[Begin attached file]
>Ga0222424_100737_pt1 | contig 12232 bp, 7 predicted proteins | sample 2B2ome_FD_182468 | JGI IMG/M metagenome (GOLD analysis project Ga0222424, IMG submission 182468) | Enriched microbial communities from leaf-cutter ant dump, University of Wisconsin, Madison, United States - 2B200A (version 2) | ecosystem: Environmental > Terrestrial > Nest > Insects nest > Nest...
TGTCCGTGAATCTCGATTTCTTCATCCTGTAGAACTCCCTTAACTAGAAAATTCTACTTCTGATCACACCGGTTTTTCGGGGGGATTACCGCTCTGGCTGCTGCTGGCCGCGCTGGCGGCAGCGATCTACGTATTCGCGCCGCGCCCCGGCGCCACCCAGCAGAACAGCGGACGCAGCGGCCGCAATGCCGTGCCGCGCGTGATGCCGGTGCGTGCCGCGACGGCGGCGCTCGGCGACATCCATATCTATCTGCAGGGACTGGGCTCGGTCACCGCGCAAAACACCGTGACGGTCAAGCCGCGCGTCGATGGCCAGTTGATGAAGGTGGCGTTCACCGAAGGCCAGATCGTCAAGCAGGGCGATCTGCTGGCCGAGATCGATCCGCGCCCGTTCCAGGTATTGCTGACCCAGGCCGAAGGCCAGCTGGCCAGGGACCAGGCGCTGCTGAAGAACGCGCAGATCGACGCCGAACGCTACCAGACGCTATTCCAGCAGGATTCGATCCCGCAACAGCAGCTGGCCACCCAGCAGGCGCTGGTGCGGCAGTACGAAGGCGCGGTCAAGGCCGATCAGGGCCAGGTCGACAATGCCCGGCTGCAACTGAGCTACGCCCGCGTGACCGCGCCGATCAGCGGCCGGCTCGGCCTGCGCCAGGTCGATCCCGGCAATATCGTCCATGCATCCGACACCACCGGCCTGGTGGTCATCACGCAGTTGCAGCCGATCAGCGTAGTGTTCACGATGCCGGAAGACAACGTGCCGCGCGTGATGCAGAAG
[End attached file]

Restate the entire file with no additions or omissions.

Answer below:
>Ga0222424_100737_pt1 | contig 12232 bp, 7 predicted proteins | sample 2B2ome_FD_182468 | JGI IMG/M metagenome (GOLD analysis project Ga0222424, IMG submission 182468) | Enriched microbial communities from leaf-cutter ant dump, University of Wisconsin, Madison, United States - 2B200A (version 2) | ecosystem: Environmental > Terrestrial > Nest > Insects nest > Nest...
TGTCCGTGAATCTCGATTTCTTCATCCTGTAGAACTCCCTTAACTAGAAAATTCTACTTCTGATCACACCGGTTTTTCGGGGGGATTACCGCTCTGGCTGCTGCTGGCCGCGCTGGCGGCAGCGATCTACGTATTCGCGCCGCGCCCCGGCGCCACCCAGCAGAACAGCGGACGCAGCGGCCGCAATGCCGTGCCGCGCGTGATGCCGGTGCGTGCCGCGACGGCGGCGCTCGGCGACATCCATATCTATCTGCAGGGACTGGGCTCGGTCACCGCGCAAAACACCGTGACGGTCAAGCCGCGCGTCGATGGCCAGTTGATGAAGGTGGCGTTCACCGAAGGCCAGATCGTCAAGCAGGGCGATCTGCTGGCCGAGATCGATCCGCGCCCGTTCCAGGTATTGCTGACCCAGGCCGAAGGCCAGCTGGCCAGGGACCAGGCGCTGCTGAAGAACGCGCAGATCGACGCCGAACGCTACCAGACGCTATTCCAGCAGGATTCGATCCCGCAACAGCAGCTGGCCACCCAGCAGGCGCTGGTGCGGCAGTACGAAGGCGCGGTCAAGGCCGATCAGGGCCAGGTCGACAATGCCCGGCTGCAACTGAGCTACGCCCGCGTGACCGCGCCGATCAGCGGCCGGCTCGGCCTGCGCCAGGTCGATCCCGGCAATATCGTCCATGCATCCGACACCACCGGCCTGGTGGTCATCACGCAGTTGCAGCCGATCAGCGTAGTGTTCACGATGCCGGAAGACAACGTGCCGCGCGTGATGCAGAAG